The recent court action against Jeremy Marcus, Craig Smith, and Yisbet Segrea contains a doozie of a statement by the court appointed Receiver.
While reviewing documentation discovered when the authorities took possession of the premises, the Receiver found evidence former clients were getting royally screwed in legal settlements won by this conglomeration of companies on behalf of their clients.
While consumers were told they won $1,000 from the creditor, it appears some may have won as much as $80,000 but not told while the balance was pocketed.
Specifically the Receiver stated:
“On a number of occasions where Defendants (through in-house counsel) were able to successfully assert Telephone Consumer Protection Act (“TCPA”) or Florida Consumer Collection Practices Act (“FCCPA”) or other similar claims for statutory damages on behalf of clients, Defendants pocket all or most all of the damages awarded to clients.
Correspondence discovered by the Receiver suggests that the Defendants do not disclose to the consumers the amount of the award that was obtained on their behalf or that they have a legal right to the full amount of the award unless the consumer entered into a valid contingency agreement with his/her lawyer, of which there is no evidence, and which would not seem to justify, in any event, a payment to the Defendants who are all non-attorneys.
A sampling of the Settlement Agreements on file reflect the following:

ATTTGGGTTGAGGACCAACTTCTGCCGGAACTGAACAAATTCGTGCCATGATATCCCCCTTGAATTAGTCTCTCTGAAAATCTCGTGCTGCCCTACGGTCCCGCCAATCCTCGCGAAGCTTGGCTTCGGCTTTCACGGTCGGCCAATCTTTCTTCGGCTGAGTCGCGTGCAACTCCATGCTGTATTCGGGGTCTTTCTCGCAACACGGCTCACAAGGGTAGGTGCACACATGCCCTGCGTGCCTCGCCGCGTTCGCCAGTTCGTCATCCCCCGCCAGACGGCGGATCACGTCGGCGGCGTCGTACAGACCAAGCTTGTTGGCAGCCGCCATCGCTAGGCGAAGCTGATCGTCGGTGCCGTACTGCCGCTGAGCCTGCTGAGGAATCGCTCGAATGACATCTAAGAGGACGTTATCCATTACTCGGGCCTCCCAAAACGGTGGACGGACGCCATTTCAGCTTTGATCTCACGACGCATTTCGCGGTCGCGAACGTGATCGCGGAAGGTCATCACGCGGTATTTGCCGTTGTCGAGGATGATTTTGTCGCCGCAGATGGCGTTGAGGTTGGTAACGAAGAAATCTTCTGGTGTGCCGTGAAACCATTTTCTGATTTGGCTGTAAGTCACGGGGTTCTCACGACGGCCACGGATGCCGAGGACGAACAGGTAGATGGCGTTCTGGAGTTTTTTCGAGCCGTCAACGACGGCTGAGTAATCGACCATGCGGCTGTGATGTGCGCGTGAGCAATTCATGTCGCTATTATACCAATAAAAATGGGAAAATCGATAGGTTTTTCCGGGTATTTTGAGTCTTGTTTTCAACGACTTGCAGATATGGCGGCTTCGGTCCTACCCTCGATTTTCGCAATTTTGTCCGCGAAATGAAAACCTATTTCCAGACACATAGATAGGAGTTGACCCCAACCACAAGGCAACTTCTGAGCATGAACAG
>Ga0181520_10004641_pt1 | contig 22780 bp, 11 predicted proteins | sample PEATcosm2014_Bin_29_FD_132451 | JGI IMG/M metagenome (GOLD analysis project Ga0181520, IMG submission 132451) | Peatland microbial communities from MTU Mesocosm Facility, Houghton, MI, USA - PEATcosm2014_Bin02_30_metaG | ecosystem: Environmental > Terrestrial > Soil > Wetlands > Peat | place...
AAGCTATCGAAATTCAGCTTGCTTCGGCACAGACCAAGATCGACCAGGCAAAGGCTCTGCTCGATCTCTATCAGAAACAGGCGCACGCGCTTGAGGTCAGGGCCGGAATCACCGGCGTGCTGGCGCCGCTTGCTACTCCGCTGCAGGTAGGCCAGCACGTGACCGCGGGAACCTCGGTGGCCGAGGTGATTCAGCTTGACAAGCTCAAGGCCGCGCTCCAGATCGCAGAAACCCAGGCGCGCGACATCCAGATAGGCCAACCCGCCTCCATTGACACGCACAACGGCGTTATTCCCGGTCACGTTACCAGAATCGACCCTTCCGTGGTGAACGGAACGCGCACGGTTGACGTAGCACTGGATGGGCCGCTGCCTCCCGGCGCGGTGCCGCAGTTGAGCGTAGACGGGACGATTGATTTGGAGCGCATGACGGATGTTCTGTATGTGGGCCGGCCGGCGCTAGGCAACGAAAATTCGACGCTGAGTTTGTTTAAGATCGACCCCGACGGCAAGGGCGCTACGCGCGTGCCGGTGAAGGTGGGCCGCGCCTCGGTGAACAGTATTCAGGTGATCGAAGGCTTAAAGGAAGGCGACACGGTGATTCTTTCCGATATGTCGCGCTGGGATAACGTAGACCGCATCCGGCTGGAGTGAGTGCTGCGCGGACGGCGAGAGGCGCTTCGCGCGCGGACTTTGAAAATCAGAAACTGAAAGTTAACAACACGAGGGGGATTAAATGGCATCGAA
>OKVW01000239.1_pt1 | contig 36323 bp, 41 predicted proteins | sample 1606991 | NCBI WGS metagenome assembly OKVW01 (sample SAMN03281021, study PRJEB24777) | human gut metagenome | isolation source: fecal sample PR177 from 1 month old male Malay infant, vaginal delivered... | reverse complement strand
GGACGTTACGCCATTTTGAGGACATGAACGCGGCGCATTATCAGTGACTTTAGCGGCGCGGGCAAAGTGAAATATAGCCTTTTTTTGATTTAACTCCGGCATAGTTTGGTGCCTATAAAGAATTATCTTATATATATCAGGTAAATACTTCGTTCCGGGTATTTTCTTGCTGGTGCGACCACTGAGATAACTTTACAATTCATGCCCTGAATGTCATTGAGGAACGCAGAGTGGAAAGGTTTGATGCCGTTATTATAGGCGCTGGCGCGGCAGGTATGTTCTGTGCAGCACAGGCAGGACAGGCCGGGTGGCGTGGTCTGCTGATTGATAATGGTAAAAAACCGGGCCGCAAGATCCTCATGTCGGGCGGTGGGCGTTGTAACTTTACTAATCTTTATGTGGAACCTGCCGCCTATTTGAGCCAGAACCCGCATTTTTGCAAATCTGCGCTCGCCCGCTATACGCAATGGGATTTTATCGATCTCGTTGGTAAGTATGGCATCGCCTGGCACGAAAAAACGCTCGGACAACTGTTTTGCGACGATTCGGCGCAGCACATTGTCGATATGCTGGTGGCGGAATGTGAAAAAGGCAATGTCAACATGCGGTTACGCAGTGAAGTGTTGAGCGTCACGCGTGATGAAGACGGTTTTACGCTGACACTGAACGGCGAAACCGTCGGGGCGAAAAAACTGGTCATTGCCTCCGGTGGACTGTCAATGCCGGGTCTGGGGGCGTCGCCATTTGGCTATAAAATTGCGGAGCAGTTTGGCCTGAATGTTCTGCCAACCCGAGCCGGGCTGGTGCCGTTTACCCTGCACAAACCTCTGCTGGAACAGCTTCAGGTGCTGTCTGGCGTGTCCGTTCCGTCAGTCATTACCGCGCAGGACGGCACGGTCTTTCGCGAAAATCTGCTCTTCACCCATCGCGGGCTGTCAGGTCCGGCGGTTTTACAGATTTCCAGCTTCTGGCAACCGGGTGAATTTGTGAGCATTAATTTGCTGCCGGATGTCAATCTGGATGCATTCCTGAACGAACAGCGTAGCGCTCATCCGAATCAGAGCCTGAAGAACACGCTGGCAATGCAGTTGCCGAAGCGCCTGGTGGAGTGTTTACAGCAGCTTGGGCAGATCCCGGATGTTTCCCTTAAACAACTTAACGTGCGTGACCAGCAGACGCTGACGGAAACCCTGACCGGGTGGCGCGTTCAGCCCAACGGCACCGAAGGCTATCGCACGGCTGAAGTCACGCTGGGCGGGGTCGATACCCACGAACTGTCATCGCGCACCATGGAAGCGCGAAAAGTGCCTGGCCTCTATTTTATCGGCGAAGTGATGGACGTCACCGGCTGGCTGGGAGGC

(i) Some clients would receive correspondence on Helping America Group letterhead stating that based on the call logs and/or collection letters they submitted “our attorneys” have reached an out of court settlement for dismissal of their account balance (i.e., $1,374.34) and damages.
(ii) In other cases (example William G.), the client was sent a nominal amount ($1,000) from the Kerr Law Group despite the credit card company paying substantial amounts ($80,000) to settle TCPA / FCCPA violations.
(iii) In another case, the settlement was $70,000, the Defendants kept $69,000, and the customer was given $1,000 without apparently being told about the $70,000 settlement recovered.
In another case the settlement was for $20,000 and the Client was paid $250. This pattern is consistent throughout all of the Settlement Agreements reviewed.
In yet another case, attorney Herman obtained an award and payment of $80,000. He agreed to give 100% of that recovery to Defendant Jeremy Marcus as purported repayment for amounts advanced by Defendants to Herman for his computers and furniture in the Defendants’ Office. The identity of the customer is unknown.
In each instance where a financial recovery has been obtained for the client, Defendants have also required as part of the settlement that the creditor dismiss its claim against the customer with prejudice. However, based upon interviews with Sabell and Mike Silva, the consumer may continue to owe fees to Defendants. In particular, as Defendants have admitted, under one business model they claim to have ceased, Defendants charged consumers fees throughout the relationship under the guise of receiving a loan from Defendants in an amount equal to the amount of their consumer debt plus interest even though no money was ever advanced to anyone. The Receiver understands that even if Defendants have recently stopped the continuing fees consumers must pay as “loan” repayment fees, current consumers are still paying those loan repayment fees—even some consumers who settled TCPA and/or FCCPA claims and did not receive the full amount of the settlement.” – Source
Seems like a total mess.
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